Prosecutors have previously flirted with conspiracy, theft of government authority and purported violations of the Espionage Act, but the Obama administration, for all its enthusiasm in nabbing Assange kept coming up against that irritating bulwark of liberty, some would say impediment, known as the First Amendment. Prosecute Assange, and you would be effectively prosecuting the battlers of the Fourth Estate, however withered they might be.

The free speech amendment, however, does not trouble current Secretary of State Mike Pompeo, who, as CIA director, claimed that, “We have to recognize that we can no longer allow Assange and his colleagues the latitude to use free speech values against us.”

A niggling concern here lies in Justice Department regulations, as amended by Eric Holder in 2015, which cover the obtaining of information and records from, making arrests of, and bringing charges against members of the press. As Susan Hennessey, Quinta Jurecic, Matthew Kahn and Benjamin Wittes point out in Lawfare, one exception stands out with sore attention: “The protections of the policy do not extent to any individual or entity where there are reasonable grounds to believe that the individual entity is … [a] foreign power or an agent of a foreign power”, so defined in the Foreign Intelligence Surveillance Act. The mania in packaging, ribbon and all, of Assange with those in the Kremlin becomes clear. To make him a foreign threat takes him outside the scope of press protection, at least when it comes to those desperately drafted regulations.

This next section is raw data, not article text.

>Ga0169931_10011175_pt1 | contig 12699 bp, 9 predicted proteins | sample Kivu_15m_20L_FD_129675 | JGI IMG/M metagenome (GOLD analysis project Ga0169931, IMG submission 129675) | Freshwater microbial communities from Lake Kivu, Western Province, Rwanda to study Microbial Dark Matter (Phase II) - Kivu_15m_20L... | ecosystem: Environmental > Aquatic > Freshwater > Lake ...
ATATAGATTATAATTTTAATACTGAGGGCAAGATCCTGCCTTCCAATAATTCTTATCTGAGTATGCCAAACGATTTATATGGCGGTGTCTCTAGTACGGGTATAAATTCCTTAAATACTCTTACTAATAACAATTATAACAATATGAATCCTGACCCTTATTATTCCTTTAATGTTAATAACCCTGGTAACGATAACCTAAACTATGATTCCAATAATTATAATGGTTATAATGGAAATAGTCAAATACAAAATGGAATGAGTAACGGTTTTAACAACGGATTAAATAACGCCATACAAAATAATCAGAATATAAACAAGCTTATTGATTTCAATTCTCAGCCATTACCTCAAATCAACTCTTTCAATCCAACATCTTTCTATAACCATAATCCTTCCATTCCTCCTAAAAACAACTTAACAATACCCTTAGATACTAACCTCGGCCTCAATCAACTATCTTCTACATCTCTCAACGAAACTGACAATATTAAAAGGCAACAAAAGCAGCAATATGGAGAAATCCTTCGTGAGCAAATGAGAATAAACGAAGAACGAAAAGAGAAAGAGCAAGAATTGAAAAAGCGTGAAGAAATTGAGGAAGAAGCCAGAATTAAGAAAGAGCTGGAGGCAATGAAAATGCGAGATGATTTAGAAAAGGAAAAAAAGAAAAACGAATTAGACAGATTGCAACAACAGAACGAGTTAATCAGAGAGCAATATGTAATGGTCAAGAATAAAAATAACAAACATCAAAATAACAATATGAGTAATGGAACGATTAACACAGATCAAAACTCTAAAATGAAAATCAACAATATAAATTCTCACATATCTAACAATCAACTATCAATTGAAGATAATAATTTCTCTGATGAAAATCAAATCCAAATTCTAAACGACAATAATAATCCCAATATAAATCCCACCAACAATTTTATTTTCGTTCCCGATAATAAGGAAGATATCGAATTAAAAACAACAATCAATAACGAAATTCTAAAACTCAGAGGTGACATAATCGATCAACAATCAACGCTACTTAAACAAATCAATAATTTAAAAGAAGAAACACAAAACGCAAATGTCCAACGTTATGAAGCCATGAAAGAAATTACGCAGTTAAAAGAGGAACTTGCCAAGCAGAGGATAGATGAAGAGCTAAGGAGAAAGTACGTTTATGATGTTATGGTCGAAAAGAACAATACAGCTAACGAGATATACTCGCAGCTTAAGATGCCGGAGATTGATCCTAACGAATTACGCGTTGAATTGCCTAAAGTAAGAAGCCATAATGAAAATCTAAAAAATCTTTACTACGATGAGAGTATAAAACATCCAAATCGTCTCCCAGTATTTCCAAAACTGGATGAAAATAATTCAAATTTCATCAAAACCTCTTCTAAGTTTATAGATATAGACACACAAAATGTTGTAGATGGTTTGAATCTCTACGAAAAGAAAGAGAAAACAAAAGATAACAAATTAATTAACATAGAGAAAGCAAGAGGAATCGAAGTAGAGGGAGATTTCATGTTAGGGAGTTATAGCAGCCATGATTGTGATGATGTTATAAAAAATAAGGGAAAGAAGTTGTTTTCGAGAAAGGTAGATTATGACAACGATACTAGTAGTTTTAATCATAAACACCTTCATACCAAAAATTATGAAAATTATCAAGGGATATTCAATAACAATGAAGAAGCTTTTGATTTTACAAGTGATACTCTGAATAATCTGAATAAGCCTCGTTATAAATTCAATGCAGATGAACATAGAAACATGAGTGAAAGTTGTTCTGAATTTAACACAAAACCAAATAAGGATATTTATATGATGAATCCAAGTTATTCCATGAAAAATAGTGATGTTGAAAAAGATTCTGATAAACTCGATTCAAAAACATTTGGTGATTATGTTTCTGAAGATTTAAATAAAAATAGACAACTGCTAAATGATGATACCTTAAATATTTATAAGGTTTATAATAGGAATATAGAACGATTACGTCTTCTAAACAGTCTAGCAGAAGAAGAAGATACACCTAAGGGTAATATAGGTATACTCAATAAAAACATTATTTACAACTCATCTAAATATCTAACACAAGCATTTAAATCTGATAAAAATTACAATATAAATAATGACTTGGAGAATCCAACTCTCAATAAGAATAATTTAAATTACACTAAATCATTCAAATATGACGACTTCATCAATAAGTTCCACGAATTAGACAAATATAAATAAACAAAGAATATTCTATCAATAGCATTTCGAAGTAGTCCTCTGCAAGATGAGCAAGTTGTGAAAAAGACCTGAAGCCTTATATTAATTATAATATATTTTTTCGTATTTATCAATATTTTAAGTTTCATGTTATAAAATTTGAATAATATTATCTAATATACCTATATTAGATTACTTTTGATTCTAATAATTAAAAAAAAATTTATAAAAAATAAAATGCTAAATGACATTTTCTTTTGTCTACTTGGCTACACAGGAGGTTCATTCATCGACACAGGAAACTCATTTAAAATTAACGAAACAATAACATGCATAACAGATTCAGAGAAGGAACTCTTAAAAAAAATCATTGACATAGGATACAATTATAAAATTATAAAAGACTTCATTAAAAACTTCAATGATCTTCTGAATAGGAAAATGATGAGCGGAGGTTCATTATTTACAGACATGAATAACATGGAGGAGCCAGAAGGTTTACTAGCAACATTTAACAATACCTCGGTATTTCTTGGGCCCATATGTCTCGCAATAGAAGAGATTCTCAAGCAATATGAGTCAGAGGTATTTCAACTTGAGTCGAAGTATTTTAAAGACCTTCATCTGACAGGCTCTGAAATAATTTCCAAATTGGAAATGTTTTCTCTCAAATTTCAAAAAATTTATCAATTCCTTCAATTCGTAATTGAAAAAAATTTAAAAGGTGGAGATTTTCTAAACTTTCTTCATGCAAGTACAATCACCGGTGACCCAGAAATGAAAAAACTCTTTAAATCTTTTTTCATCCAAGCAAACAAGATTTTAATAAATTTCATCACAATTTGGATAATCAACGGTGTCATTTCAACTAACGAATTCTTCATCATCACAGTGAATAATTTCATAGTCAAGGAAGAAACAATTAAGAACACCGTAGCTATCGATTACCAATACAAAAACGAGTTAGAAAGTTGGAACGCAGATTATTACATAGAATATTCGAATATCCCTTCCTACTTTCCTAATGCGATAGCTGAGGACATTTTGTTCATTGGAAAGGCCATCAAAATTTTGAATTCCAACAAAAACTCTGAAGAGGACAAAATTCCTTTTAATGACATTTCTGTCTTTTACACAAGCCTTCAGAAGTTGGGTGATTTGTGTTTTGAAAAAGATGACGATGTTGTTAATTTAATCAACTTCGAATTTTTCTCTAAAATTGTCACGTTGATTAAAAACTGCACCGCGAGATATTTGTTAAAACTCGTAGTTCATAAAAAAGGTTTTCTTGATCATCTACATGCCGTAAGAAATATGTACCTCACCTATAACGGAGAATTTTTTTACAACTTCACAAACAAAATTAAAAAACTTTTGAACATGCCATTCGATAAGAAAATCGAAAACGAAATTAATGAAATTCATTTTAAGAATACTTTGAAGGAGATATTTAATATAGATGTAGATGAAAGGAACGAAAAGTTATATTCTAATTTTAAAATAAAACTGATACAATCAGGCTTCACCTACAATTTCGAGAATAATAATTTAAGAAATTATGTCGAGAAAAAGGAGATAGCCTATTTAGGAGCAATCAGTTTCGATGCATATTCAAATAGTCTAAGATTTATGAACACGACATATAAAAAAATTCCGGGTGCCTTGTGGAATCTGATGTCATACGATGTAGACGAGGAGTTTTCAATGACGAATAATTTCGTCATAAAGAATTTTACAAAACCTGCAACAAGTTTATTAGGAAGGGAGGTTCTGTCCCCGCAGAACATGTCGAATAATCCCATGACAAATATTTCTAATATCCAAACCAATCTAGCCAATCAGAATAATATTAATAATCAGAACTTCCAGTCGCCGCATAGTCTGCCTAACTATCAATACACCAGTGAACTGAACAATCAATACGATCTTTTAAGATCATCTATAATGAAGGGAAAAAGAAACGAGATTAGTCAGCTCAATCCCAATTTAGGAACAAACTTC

Since US voters cannot be trusted by the country’s corporate owners and the parties of business to act with any degree of maturity and intelligence, it has been assumed by the political classes that they must have been swayed and manipulated by a foreign power. Or fake news. Or news. That assessment obviates any issue as to whether the Clinton machinery within the Democratic Party did its fair share of manipulation and swaying – but then again, quibbles can’t be had, nor hairs split on this point. Keeping it local, and attacking the Great Bear fused with Satan that is Russia, frosted with new Cold War credentials, remains the low-grade, convenient alibi to justify why the backed horse did not make it to the finishing line. To Assange would be small though consoling compensation.


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  1. David Bruce

    Seems to be an ideal time for Malaysian Prime Minister Mahatir to announce the Malaysian Embassy for Palestine will be moved to Jerusalem?